It is to be understood that both the foregoing general description and the following detailed description are exemplary and explanatory and are intended to provide further explanation of the invention as claimed.
The accompanying drawings, which are included to provide a further understanding of the invention and are incorporated in and constitute a part of this specification, illustrate embodiments of the invention and together with the description serve to explain the principles of the invention.
In the drawings:
Reference will now be made in detail to various embodiments of the present invention, examples of which is illustrated in the accompanying drawings.
It should be well understood by those of ordinary skill in the art that the strap 100 may be made from or include any durable, strong material and is beneficially made of a soft, thin material that is comfortable on the skin. Also, the fastening mechanisms 106 and 108 may be other types of mechanisms such as, for example, snap buckles, zippers, buttons, micro loop and hook fastener strips and the like. However, these fastening mechanisms should not be deemed a limiting factor and are provided for illustrative purposes. The ends may also be fastened to a belt. Also, at least one end of the strap 100 may be adjustable (i.e., severable in sections from the remainder of the strap) for shortening or lengthening the strap 100.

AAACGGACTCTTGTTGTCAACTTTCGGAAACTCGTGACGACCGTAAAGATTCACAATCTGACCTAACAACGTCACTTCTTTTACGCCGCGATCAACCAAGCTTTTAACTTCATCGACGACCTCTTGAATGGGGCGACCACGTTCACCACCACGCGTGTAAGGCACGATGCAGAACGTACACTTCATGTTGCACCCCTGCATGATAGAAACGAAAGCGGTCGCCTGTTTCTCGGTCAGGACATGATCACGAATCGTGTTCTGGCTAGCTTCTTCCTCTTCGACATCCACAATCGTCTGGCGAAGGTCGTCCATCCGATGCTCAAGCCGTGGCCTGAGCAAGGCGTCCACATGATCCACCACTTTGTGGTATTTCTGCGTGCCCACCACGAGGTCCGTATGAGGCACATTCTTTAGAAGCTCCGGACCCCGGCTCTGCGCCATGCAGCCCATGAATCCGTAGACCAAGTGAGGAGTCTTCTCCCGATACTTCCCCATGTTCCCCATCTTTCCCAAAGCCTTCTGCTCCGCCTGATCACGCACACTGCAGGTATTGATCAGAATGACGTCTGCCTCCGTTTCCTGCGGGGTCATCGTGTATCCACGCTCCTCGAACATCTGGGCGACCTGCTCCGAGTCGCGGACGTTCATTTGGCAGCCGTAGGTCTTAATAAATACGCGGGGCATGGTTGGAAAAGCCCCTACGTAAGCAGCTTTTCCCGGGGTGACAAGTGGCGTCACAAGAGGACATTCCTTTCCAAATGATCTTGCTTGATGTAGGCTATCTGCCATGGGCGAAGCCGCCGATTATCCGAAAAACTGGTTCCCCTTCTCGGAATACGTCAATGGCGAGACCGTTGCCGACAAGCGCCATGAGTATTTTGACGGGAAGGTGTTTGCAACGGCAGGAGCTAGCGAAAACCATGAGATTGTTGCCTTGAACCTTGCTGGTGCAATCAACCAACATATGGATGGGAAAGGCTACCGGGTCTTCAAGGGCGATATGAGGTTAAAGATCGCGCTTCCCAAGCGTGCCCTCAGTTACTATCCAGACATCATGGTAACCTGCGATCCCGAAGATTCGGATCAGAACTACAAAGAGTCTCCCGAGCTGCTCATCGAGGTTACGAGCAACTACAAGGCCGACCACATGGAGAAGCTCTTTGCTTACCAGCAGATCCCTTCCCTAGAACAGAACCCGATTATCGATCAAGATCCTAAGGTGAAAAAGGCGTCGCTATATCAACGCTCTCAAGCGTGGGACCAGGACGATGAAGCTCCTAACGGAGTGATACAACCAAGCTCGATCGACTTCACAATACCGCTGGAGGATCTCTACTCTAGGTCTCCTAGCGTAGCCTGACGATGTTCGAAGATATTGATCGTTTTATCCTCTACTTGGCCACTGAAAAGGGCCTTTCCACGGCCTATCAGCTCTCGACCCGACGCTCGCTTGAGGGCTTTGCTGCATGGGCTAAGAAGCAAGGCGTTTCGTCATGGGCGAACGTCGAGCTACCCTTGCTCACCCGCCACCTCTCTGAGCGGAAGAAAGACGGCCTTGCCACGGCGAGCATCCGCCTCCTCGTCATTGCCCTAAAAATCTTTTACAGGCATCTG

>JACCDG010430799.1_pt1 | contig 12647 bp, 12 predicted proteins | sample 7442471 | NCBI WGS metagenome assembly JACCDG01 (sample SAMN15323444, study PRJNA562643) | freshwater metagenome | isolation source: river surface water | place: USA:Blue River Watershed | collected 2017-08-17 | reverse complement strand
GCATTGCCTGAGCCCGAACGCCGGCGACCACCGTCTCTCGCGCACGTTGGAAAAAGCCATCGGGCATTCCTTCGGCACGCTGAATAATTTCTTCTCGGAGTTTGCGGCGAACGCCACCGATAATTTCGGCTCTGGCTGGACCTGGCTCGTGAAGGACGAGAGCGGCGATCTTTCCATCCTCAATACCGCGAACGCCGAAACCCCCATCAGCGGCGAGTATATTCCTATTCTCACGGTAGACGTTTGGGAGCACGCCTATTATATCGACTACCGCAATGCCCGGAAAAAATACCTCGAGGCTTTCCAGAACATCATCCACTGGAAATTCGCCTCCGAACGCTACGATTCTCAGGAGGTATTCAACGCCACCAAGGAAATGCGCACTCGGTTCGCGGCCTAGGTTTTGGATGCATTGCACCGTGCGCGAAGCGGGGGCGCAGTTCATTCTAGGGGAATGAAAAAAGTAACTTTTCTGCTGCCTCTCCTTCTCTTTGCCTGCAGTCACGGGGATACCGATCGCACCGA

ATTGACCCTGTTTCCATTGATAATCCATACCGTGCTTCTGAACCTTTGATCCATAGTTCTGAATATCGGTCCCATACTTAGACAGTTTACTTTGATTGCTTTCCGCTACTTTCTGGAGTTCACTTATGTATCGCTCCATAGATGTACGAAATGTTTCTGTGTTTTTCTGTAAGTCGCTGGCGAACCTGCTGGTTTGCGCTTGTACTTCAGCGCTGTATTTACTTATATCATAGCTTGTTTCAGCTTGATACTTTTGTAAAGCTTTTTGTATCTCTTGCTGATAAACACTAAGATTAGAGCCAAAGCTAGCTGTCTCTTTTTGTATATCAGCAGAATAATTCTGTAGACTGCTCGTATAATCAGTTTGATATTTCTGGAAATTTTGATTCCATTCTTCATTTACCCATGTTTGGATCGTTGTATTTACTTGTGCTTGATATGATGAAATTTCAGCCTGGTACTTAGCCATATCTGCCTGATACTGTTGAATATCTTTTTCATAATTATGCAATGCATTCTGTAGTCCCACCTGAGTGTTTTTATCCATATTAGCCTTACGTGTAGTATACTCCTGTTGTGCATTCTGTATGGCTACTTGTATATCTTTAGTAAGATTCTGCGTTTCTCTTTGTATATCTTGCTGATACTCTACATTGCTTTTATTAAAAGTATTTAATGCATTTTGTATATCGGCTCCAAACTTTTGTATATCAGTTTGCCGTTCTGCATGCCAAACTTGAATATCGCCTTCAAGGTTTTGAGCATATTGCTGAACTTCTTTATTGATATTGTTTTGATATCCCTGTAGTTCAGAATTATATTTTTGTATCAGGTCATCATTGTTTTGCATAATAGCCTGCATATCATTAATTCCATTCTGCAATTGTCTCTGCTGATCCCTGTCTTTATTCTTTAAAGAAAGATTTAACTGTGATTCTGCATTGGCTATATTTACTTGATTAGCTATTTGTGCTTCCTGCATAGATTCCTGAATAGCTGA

The apparatus may be used with undergarments, such as brassieres as explained in greater detail below. Additionally, the apparatus ends 102 and 108 may be directly connected to other articles of clothing or undergarments as explained in greater detail, for example, with reference to
While arranged on the user the loops across the front of the shoulders pull the shoulders back or remind a user to pull the shoulders back for better posture and health. Accordingly, the posture system of the present invention is capable of improving a user's posture by maintaining shoulders in a rearward position.
Additionally, variations have been contemplated, for example,
Passing the ends 110 and 130 through the receivers 70 and 90 forms loops 150 and 170, which are crossed at 190, which will be in a vertical center of a back of a user.
Before the ends 110 and 130 are placed through the receivers 70 and 90, the ends of the strap are twisted one half of a rotation so that the strap loops lie flat against the back and shoulders of a user.